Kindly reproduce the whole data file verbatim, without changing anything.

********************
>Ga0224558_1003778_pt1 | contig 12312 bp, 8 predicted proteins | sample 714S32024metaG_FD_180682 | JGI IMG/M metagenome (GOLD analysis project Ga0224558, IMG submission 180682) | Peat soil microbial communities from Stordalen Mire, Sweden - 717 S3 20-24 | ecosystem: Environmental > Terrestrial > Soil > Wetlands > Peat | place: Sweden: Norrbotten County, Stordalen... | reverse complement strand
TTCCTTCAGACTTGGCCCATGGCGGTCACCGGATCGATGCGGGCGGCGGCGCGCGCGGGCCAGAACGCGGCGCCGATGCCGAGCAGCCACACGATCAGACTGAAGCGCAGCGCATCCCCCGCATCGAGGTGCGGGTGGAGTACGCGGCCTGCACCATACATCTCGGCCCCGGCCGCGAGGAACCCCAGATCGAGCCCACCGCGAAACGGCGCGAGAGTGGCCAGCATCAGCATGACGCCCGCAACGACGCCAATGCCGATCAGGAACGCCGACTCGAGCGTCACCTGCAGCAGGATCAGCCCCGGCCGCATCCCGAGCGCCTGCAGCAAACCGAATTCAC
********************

>Ga0224558_1003778_pt1 | contig 12312 bp, 8 predicted proteins | sample 714S32024metaG_FD_180682 | JGI IMG/M metagenome (GOLD analysis project Ga0224558, IMG submission 180682) | Peat soil microbial communities from Stordalen Mire, Sweden - 717 S3 20-24 | ecosystem: Environmental > Terrestrial > Soil > Wetlands > Peat | place: Sweden: Norrbotten County, Stordalen... | reverse complement strand
TTCCTTCAGACTTGGCCCATGGCGGTCACCGGATCGATGCGGGCGGCGGCGCGCGCGGGCCAGAACGCGGCGCCGATGCCGAGCAGCCACACGATCAGACTGAAGCGCAGCGCATCCCCCGCATCGAGGTGCGGGTGGAGTACGCGGCCTGCACCATACATCTCGGCCCCGGCCGCGAGGAACCCCAGATCGAGCCCACCGCGAAACGGCGCGAGAGTGGCCAGCATCAGCATGACGCCCGCAACGACGCCAATGCCGATCAGGAACGCCGACTCGAGCGTCACCTGCAGCAGGATCAGCCCCGGCCGCATCCCGAGCGCCTGCAGCAAACCGAATTCAC